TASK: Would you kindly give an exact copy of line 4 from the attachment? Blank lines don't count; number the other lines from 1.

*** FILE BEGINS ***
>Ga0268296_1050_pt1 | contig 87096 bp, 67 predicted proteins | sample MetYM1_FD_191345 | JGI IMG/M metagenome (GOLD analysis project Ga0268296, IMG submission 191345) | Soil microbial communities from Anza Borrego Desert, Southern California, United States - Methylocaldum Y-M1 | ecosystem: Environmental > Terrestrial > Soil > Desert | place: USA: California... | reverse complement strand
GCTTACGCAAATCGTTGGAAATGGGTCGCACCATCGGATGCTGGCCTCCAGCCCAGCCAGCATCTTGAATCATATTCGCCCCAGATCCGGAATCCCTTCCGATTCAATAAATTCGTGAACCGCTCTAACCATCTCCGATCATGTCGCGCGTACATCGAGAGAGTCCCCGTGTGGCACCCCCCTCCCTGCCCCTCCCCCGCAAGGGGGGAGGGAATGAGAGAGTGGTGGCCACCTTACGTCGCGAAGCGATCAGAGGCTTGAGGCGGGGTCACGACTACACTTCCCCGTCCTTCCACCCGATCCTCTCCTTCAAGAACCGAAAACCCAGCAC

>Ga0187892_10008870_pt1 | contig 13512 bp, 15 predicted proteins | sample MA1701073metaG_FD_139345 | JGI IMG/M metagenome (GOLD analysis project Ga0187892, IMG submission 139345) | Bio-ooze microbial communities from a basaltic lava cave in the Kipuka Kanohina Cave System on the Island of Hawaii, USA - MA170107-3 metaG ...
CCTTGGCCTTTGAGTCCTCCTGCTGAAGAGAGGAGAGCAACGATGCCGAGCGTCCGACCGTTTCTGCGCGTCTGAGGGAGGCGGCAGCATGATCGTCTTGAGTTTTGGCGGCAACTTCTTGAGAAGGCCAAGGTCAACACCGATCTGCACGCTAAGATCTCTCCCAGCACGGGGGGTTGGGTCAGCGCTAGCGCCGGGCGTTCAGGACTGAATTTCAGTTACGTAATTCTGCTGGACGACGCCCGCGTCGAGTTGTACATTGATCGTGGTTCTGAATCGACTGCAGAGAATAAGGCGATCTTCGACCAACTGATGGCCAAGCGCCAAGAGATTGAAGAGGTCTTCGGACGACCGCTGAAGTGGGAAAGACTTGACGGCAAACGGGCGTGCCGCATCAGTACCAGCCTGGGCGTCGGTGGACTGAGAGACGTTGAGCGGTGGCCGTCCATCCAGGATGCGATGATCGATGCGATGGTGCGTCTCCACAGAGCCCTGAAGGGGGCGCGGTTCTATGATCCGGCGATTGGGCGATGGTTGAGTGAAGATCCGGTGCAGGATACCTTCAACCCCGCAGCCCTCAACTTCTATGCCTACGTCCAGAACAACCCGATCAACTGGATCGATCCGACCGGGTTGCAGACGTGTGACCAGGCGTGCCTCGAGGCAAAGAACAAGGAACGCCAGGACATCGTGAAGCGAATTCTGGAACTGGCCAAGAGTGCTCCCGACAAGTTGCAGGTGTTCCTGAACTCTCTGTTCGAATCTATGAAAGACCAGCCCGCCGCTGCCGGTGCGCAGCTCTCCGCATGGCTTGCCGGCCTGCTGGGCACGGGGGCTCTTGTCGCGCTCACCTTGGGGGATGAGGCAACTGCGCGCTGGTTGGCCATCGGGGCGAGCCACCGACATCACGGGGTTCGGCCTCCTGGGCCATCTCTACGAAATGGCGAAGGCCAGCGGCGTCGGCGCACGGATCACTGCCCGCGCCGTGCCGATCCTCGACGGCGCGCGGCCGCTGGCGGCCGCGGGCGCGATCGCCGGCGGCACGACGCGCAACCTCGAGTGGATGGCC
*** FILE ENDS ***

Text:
CCTTGGCCTTTGAGTCCTCCTGCTGAAGAGAGGAGAGCAACGATGCCGAGCGTCCGACCGTTTCTGCGCGTCTGAGGGAGGCGGCAGCATGATCGTCTTGAGTTTTGGCGGCAACTTCTTGAGAAGGCCAAGGTCAACACCGATCTGCACGCTAAGATCTCTCCCAGCACGGGGGGTTGGGTCAGCGCTAGCGCCGGGCGTTCAGGACTGAATTTCAGTTACGTAATTCTGCTGGACGACGCCCGCGTCGAGTTGTACATTGATCGTGGTTCTGAATCGACTGCAGAGAATAAGGCGATCTTCGACCAACTGATGGCCAAGCGCCAAGAGATTGAAGAGGTCTTCGGACGACCGCTGAAGTGGGAAAGACTTGACGGCAAACGGGCGTGCCGCATCAGTACCAGCCTGGGCGTCGGTGGACTGAGAGACGTTGAGCGGTGGCCGTCCATCCAGGATGCGATGATCGATGCGATGGTGCGTCTCCACAGAGCCCTGAAGGGGGCGCGGTTCTATGATCCGGCGATTGGGCGATGGTTGAGTGAAGATCCGGTGCAGGATACCTTCAACCCCGCAGCCCTCAACTTCTATGCCTACGTCCAGAACAACCCGATCAACTGGATCGATCCGACCGGGTTGCAGACGTGTGACCAGGCGTGCCTCGAGGCAAAGAACAAGGAACGCCAGGACATCGTGAAGCGAATTCTGGAACTGGCCAAGAGTGCTCCCGACAAGTTGCAGGTGTTCCTGAACTCTCTGTTCGAATCTATGAAAGACCAGCCCGCCGCTGCCGGTGCGCAGCTCTCCGCATGGCTTGCCGGCCTGCTGGGCACGGGGGCTCTTGTCGCGCTCACCTTGGGGGATGAGGCAACTGCGCGCTGGTTGGCCATCGGGGCGAGCCACCGACATCACGGGGTTCGGCCTCCTGGGCCATCTCTACGAAATGGCGAAGGCCAGCGGCGTCGGCGCACGGATCACTGCCCGCGCCGTGCCGATCCTCGACGGCGCGCGGCCGCTGGCGGCCGCGGGCGCGATCGCCGGCGGCACGACGCGCAACCTCGAGTGGATGGCC